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7-UP Gets 8th Ingredient In Mexico – Some Sickened

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7Up—now has a troubling eighth ingredient in Mexico: methamphetamine.

Health professionals in Arizona are warning travelers to the Mexicali area to be aware of possibly contaminated sodas there. The warning comes days after medical toxicologists and emergency doctors received reports of soda tampering in the area.

According to the Attorney General of the State of Baja California, seven people were sickened and one died from the spiked soft drinks. Officials requested that merchants there suspend sales of 7Up and clear the product from their shelves. There is currently an investigation in progress to figure out how the illicit stimulant got into the soda.

Chris Barnes, a spokesperson for Dr Pepper Snapple Group, told Arizona news outlet AZCentralthat 7Up products in the US were safe. “None of the 7Up products sold in the US are affected by the issue being reported in Mexico,” Barnes said. “Dr Pepper Snapple owns and licenses the 7Up brand only in the US and its territories. We do not market, sell, or distribute the brand internationally.”

Health professionals recommended travelers stay watchful of the beverages they buy. “It is important to check that the seal for any food and drink consumed is still intact and show no signs of tampering,” Dr. Daniel Brooks, a poison and drug expert with Banner Health, said in a statement. “If you notice any difference in color, taste, or smell, throw it out.”

Symptoms of consuming meth-laced soda include: burning to the esophagus or abdomen, nausea, vomiting, difficulty breathing, and fast or irregular heartbeat.

 7Up contained a potent drug when the soda was first released in the 1920s. It contained lithium citrate, a mood-stabilizing psychiatric drug that’s used to treat manic states in people with bipolar disorder. Some have theorized that the soda got its name from the atomic mass of lithium, which is roughly seven.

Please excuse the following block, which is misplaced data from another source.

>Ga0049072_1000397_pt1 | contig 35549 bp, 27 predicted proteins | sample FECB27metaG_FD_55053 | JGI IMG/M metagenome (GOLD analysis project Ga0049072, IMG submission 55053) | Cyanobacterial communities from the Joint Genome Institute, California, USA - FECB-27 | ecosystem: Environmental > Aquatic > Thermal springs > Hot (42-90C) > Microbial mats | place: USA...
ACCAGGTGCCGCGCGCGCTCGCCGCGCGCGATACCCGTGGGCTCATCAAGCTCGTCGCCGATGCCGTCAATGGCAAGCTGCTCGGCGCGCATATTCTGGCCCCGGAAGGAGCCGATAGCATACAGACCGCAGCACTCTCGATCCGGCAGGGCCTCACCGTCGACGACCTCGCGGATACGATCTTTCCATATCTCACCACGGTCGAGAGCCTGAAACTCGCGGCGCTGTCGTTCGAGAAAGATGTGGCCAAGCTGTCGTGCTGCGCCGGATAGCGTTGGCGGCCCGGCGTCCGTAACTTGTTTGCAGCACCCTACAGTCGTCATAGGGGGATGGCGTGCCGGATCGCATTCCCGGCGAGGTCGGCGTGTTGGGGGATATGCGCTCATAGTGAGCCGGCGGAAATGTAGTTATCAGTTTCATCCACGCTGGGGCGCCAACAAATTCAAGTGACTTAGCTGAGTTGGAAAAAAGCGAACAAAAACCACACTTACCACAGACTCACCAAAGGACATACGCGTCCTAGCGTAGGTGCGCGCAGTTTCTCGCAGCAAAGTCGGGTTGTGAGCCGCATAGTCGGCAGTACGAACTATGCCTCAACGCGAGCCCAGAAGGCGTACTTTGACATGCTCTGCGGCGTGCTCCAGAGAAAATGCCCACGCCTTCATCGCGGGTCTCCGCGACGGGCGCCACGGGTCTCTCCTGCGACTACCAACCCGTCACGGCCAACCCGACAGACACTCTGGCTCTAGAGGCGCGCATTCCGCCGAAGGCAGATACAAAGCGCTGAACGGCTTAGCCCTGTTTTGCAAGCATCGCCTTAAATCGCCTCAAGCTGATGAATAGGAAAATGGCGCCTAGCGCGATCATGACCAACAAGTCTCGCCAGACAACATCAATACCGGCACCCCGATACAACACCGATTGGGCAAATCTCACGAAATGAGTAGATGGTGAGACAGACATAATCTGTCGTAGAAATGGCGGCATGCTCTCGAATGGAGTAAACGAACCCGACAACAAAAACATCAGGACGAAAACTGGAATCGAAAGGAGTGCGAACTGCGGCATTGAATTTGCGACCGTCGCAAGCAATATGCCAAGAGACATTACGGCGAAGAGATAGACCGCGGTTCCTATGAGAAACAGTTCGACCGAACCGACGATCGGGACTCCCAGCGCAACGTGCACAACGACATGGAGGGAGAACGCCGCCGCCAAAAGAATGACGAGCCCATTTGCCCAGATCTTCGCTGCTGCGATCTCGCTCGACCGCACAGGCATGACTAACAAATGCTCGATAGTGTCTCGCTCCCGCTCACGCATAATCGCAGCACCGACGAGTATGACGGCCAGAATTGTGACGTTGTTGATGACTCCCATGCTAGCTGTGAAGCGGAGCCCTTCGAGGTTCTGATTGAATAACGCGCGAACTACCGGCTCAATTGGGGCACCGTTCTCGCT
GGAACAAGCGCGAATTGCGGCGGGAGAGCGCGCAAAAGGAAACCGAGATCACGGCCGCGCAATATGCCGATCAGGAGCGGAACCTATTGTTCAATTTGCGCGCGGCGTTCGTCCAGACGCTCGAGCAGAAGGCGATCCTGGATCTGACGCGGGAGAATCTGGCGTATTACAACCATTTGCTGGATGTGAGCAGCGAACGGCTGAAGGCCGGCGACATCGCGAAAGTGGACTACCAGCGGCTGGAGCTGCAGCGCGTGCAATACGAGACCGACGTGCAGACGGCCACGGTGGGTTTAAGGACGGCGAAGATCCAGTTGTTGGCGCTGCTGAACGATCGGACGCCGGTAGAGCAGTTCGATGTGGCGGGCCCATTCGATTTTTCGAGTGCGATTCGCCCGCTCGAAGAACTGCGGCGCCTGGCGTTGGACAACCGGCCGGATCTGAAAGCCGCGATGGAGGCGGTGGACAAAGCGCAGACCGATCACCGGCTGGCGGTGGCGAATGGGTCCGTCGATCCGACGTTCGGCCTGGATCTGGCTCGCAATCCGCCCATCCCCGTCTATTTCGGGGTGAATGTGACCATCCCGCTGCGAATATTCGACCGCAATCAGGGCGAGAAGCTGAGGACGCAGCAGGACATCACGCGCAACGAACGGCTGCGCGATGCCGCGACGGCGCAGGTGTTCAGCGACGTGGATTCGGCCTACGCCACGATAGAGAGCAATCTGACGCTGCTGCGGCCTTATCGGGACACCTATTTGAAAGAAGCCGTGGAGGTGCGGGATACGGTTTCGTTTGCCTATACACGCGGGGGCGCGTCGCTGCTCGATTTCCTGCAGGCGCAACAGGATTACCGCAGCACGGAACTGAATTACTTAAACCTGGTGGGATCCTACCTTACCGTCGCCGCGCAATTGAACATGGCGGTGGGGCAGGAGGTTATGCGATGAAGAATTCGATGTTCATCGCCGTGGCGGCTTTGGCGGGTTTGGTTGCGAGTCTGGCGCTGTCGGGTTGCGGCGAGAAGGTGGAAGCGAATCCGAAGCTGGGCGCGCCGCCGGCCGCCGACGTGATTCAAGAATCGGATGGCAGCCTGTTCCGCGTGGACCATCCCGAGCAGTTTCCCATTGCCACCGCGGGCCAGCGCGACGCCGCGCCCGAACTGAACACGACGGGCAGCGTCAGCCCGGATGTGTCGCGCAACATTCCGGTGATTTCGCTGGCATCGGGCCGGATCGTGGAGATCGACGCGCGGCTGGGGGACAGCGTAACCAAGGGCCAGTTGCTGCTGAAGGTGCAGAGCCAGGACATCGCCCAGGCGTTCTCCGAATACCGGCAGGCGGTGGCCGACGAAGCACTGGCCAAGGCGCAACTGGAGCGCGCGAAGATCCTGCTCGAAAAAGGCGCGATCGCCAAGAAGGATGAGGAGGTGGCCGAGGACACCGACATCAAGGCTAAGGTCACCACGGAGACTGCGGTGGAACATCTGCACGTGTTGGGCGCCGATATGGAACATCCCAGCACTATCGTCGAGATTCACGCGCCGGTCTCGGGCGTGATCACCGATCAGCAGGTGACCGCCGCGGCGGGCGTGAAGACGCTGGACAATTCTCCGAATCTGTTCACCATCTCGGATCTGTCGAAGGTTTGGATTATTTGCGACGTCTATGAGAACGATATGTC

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FDA Cracks Down On Doctor Who Created Three Parent Baby

In a technique called spindle nuclear transfer, the nucleus of a donor egg is removed and the DNA of another woman’s egg is injected.

The FDA is taking a hard stance on a controversial fertility technique that involves genetically modifying embryos.

The New York-based doctor who helped a couple have a child using DNA from three people has been told by the U.S. Food and Drug Administration to stop the clinical trials meant to test the technique.

Last year, John Zhang, the founder of New Hope Fertility Center, pioneered a new type of in-vitro fertilization that involves transferring DNA from the mother’s egg into a hollowed-out egg donated by a younger woman. But the work violates federal legislation that forbids implanting genetically modified embryos, so after fertilizing the egg with the father’s sperm, Zhang went to Mexico, where he inserted the embryo into the mother’s womb. A healthy baby boy was born in April 2016.

FDA sends Zhang a letter

Zhang then requested a meeting with the agency to ask permission to carry out a clinical trial using the technique in the U.S. The agency subsequently denied the meeting. Zhang has since been marketing his fertility procedure to women with certain genetic diseases and older women having trouble conceiving through a new company called Darwin Life. Modifying embryos in a lab is not illegal under U.S. law as long as federal funds are not used to carry out the work. But implanting one in a woman’s womb so that a baby can develop is prohibited.

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